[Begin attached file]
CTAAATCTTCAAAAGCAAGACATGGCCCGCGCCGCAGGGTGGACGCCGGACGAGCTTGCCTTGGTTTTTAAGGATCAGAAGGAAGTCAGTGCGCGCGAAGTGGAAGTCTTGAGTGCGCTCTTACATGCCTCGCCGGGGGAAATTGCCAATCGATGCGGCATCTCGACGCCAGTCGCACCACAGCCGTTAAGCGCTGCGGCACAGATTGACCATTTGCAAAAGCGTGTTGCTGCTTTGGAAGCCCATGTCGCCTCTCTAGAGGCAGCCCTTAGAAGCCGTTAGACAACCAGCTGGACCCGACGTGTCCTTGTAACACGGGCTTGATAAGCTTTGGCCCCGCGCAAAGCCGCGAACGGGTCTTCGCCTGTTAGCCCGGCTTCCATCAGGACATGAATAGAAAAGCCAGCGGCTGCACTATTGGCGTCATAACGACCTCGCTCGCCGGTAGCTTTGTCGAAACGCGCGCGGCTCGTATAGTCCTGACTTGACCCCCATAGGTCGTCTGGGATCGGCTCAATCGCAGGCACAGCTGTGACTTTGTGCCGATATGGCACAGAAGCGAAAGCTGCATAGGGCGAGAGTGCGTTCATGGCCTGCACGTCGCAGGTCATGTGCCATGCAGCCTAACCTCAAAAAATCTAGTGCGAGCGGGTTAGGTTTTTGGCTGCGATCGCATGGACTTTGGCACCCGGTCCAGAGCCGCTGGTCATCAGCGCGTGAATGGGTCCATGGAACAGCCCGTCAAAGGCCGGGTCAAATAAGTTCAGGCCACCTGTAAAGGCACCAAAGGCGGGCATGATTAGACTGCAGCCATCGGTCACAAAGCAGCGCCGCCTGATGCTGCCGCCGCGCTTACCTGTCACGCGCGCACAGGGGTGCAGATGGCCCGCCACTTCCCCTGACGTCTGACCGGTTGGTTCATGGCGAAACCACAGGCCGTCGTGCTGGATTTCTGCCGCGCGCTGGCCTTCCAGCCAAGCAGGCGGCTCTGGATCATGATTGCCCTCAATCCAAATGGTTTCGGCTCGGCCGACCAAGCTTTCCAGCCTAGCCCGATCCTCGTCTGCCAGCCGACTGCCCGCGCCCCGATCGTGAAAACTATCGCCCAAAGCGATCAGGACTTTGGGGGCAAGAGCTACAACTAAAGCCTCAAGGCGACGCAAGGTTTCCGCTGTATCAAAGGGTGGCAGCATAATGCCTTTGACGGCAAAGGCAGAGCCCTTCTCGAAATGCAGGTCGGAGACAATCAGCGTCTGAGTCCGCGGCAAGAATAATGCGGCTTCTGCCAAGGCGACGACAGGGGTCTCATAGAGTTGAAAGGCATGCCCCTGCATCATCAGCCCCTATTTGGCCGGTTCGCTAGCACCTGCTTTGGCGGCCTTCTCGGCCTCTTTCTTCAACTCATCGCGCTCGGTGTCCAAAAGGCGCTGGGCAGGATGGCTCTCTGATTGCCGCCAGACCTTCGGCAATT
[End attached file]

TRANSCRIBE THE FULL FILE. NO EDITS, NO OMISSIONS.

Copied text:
CTAAATCTTCAAAAGCAAGACATGGCCCGCGCCGCAGGGTGGACGCCGGACGAGCTTGCCTTGGTTTTTAAGGATCAGAAGGAAGTCAGTGCGCGCGAAGTGGAAGTCTTGAGTGCGCTCTTACATGCCTCGCCGGGGGAAATTGCCAATCGATGCGGCATCTCGACGCCAGTCGCACCACAGCCGTTAAGCGCTGCGGCACAGATTGACCATTTGCAAAAGCGTGTTGCTGCTTTGGAAGCCCATGTCGCCTCTCTAGAGGCAGCCCTTAGAAGCCGTTAGACAACCAGCTGGACCCGACGTGTCCTTGTAACACGGGCTTGATAAGCTTTGGCCCCGCGCAAAGCCGCGAACGGGTCTTCGCCTGTTAGCCCGGCTTCCATCAGGACATGAATAGAAAAGCCAGCGGCTGCACTATTGGCGTCATAACGACCTCGCTCGCCGGTAGCTTTGTCGAAACGCGCGCGGCTCGTATAGTCCTGACTTGACCCCCATAGGTCGTCTGGGATCGGCTCAATCGCAGGCACAGCTGTGACTTTGTGCCGATATGGCACAGAAGCGAAAGCTGCATAGGGCGAGAGTGCGTTCATGGCCTGCACGTCGCAGGTCATGTGCCATGCAGCCTAACCTCAAAAAATCTAGTGCGAGCGGGTTAGGTTTTTGGCTGCGATCGCATGGACTTTGGCACCCGGTCCAGAGCCGCTGGTCATCAGCGCGTGAATGGGTCCATGGAACAGCCCGTCAAAGGCCGGGTCAAATAAGTTCAGGCCACCTGTAAAGGCACCAAAGGCGGGCATGATTAGACTGCAGCCATCGGTCACAAAGCAGCGCCGCCTGATGCTGCCGCCGCGCTTACCTGTCACGCGCGCACAGGGGTGCAGATGGCCCGCCACTTCCCCTGACGTCTGACCGGTTGGTTCATGGCGAAACCACAGGCCGTCGTGCTGGATTTCTGCCGCGCGCTGGCCTTCCAGCCAAGCAGGCGGCTCTGGATCATGATTGCCCTCAATCCAAATGGTTTCGGCTCGGCCGACCAAGCTTTCCAGCCTAGCCCGATCCTCGTCTGCCAGCCGACTGCCCGCGCCCCGATCGTGAAAACTATCGCCCAAAGCGATCAGGACTTTGGGGGCAAGAGCTACAACTAAAGCCTCAAGGCGACGCAAGGTTTCCGCTGTATCAAAGGGTGGCAGCATAATGCCTTTGACGGCAAAGGCAGAGCCCTTCTCGAAATGCAGGTCGGAGACAATCAGCGTCTGAGTCCGCGGCAAGAATAATGCGGCTTCTGCCAAGGCGACGACAGGGGTCTCATAGAGTTGAAAGGCATGCCCCTGCATCATCAGCCCCTATTTGGCCGGTTCGCTAGCACCTGCTTTGGCGGCCTTCTCGGCCTCTTTCTTCAACTCATCGCGCTCGGTGTCCAAAAGGCGCTGGGCAGGATGGCTCTCTGATTGCCGCCAGACCTTCGGCAATT